Pete Sampras and Jim Courier, who owned the Australian Open f
Jan. 18, 1995
MELBOURNE, Australia (AP) _ Pete Sampras and Jim Courier, who owned the Australian Open for the past three years, played today as if they got the message: don't let down.
Sampras, the defending champion and top seed, and Courier, who won the Grand Slam tournament in 1992 and 1993, steamrolled through straight-set victories and into the third round.
Boris Becker's loss to Patrick McEnroe in his first-round match Tuesday appeared to send a warning out to other top seeds: Don't take anyone for granted.
Sampras and Courier took heed, Sampras beating Slovakian qualifier Jan Kroslak 6-2, 6-0, 6-1 in 76 minutes, and Courier taking just four minutes longer to beat Italy's Cristiano Caratti.
``Everyone can lose to anybody if the other guy is playing really well,'' said Courier, who watched the Becker-McEnroe match. ``Patrick just played a great match, so that was a tough draw for the first round.''
Others also learned from the Becker upset, plus losses Tuesday by fourth-seeded Goran Ivanisevic and women's fifth seed Gabriela Sabatini.
No. 5 Michael Chang and No. 7 Michael Stich advanced today, as did women's No. 2 Conchita Martinez, No. 3 Jana Novotna, No. 6 Lindsay Davenport and No. 7 Kimiko Date.
Fourth seed Mary Pierce of France beat South African Elna Reinach 6-1, 6-2 and Chang beat Morocco's Karim Alami 6-3, 6-4, 6-1 in night matches. Earlier, Switzerland's Martina Hingis, the 14-year-old playing her first Grand Slam tournament, lost in the second round to Kyoko Nagatsuka, 6-3, 6-4.
Pierce said she's playing with renewed confidence.
``I think a lot has changed, and last year was a great year for me. I won a lot of things in my tennis and off the court, and I think as a person and as a tennis player I'm more confident with myself.''
There has been much said about Pierce's relationship with her father, Jim, who once coached her and was eventually banned from attending her matches. But she credits her dad, who she says she phones often, with giving her a good start in her career.
``He pushed me really hard, which I don't regret,'' Pierce said. ``I think it's something very good actually, because I think he gave me the hard work ethic.
``In the eight years that I was with him, I probably played 15 years' worth because I put so many hours in. So I think I perfected my strokes pretty much then.''
Sampras and Courier said the relaxed atmosphere and friendly crowds have helped them play better.
``It's always nice to have that support when you are playing,'' Sampras said of the warm reception he's accorded at the National Tennis Center. His parents are Greek-American, and no city outside Greece has more Greeks than Melbourne's half-million.
Courier, meanwhile, likes the quietness in the locker room and lounge.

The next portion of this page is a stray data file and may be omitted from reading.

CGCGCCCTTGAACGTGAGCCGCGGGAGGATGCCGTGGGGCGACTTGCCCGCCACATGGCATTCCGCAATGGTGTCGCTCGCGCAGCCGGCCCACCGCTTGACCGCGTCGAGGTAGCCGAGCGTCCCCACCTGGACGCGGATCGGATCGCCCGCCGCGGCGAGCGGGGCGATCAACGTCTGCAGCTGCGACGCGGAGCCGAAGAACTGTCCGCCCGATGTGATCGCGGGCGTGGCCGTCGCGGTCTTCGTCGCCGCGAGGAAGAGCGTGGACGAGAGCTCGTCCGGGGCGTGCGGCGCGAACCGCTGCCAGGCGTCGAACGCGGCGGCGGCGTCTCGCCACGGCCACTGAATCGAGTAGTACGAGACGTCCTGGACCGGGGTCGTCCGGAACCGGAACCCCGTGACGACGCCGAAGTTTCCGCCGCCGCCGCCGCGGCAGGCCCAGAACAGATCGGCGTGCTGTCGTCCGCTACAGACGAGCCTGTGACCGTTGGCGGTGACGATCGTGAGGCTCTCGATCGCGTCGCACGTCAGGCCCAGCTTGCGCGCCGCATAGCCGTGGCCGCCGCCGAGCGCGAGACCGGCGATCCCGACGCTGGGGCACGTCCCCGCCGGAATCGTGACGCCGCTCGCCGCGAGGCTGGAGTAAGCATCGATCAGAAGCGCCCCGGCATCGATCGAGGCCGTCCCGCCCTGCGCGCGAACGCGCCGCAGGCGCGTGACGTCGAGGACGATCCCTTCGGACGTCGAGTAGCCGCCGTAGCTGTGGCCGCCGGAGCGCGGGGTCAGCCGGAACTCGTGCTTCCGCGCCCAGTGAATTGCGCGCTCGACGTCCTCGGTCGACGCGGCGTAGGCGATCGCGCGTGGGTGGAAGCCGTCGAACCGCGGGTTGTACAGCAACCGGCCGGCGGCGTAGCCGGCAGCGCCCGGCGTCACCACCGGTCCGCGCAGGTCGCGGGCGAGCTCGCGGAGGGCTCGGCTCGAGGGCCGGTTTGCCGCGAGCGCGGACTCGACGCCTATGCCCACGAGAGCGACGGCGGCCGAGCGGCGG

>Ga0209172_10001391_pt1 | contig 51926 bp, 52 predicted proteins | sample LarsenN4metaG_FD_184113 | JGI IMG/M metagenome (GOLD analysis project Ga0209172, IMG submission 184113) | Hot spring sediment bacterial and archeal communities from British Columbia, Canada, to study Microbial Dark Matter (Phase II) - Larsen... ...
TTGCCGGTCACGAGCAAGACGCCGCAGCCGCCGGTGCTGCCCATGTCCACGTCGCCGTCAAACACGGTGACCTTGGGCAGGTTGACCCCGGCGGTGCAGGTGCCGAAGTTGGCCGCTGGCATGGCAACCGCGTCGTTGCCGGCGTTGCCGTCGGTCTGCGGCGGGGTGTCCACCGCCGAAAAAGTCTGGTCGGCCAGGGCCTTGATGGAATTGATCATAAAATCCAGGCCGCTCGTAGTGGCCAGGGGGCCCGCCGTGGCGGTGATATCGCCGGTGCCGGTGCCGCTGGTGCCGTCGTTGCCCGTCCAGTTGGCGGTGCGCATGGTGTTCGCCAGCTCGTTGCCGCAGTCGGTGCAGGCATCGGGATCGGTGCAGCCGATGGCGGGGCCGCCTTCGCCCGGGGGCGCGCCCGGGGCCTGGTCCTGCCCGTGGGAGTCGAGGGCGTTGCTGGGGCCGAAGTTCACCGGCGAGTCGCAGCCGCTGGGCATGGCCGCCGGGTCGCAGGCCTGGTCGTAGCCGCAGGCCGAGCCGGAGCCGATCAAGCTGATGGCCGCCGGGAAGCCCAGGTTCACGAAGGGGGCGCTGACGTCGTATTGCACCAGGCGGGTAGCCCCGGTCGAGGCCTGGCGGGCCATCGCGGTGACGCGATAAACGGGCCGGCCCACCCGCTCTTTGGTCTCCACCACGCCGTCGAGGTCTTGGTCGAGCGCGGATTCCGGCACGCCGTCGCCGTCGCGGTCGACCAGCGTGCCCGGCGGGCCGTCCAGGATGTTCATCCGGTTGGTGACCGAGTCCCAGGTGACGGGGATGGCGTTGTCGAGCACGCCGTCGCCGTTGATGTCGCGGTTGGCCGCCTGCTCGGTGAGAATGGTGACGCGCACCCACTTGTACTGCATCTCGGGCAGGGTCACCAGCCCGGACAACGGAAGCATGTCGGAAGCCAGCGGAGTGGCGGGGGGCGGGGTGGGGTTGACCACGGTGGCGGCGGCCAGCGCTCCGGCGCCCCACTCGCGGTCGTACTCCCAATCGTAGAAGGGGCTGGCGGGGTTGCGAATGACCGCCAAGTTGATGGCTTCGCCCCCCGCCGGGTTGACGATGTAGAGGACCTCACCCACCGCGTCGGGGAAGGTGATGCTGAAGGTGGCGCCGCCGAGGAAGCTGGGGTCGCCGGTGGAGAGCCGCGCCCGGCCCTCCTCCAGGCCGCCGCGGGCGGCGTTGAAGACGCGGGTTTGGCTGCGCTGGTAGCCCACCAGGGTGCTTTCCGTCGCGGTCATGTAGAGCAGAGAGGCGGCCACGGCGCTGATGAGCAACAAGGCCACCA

``There's a lot less business going on,'' Courier said. ``There's a lot fewer agents and tournament directors and what not who are making deals, particularly in New York. As well, there's much less family here for the other players. So for us around the restaurant and lounge, it's a lot more relaxed.
``The U.S. Open, I call that place the shark tank. For every one player there's three other people in there, so it's tough.''
Courier is so relaxed that he's found time to appear with several other players in a pickup band featuring reggae and classic rock 'n' roll.
``On Monday night, I went to a studio and played some drums with a few of the fellows and that was a blast,'' Courier said of the group that included Carlos Kirmayr and Ronald Agenor.
``I'm a professional tennis player and probably a B club drummer.''
Courier has moved out of the A ranks of men's tennis, from No. 1 at the end of 1992, down to third in 1993 and 13th at the end of last year. It's been a test of his resolve and could have been a test of some of his friendships.
``I think that I'm fairly difficult to befriend,'' Courier said. ``I'm pretty cynical. I don't let people get too close to me that I feel are going to get close to me because of who my ranking says I am.
``I tend to stay around the same people, whether I'm ranked 15 or whether I'm ranked 1. I've got a lot of life to live after tennis and I hope my friends now are going to stay the same later.''
Courier, looking relaxed at a postmatch press conference, said he and Andre Agassi are becoming more alike.
``We both started at opposite ends of the spectrum and we're probably each coming more into the middle,'' Courier said, bringing his index fingers together to make his point.
``He's working a little bit harder, I'm taking a little more free time. I think we're both trying to come to a middle ground.''
Courier, the ninth seed who is in Sampras' half of the draw, could meet Agassi in the final. In the meantime, he's happy to have a lot of attention directed at Sampras and Agassi.
``Whether the focus is on me or not, I tend to go about my business,'' Courier said. ``I think that the focus is deservedly on those two guys. They had great seasons last year and it is an exciting, hopefully a budding, new rivalry for the game that we desperately need.''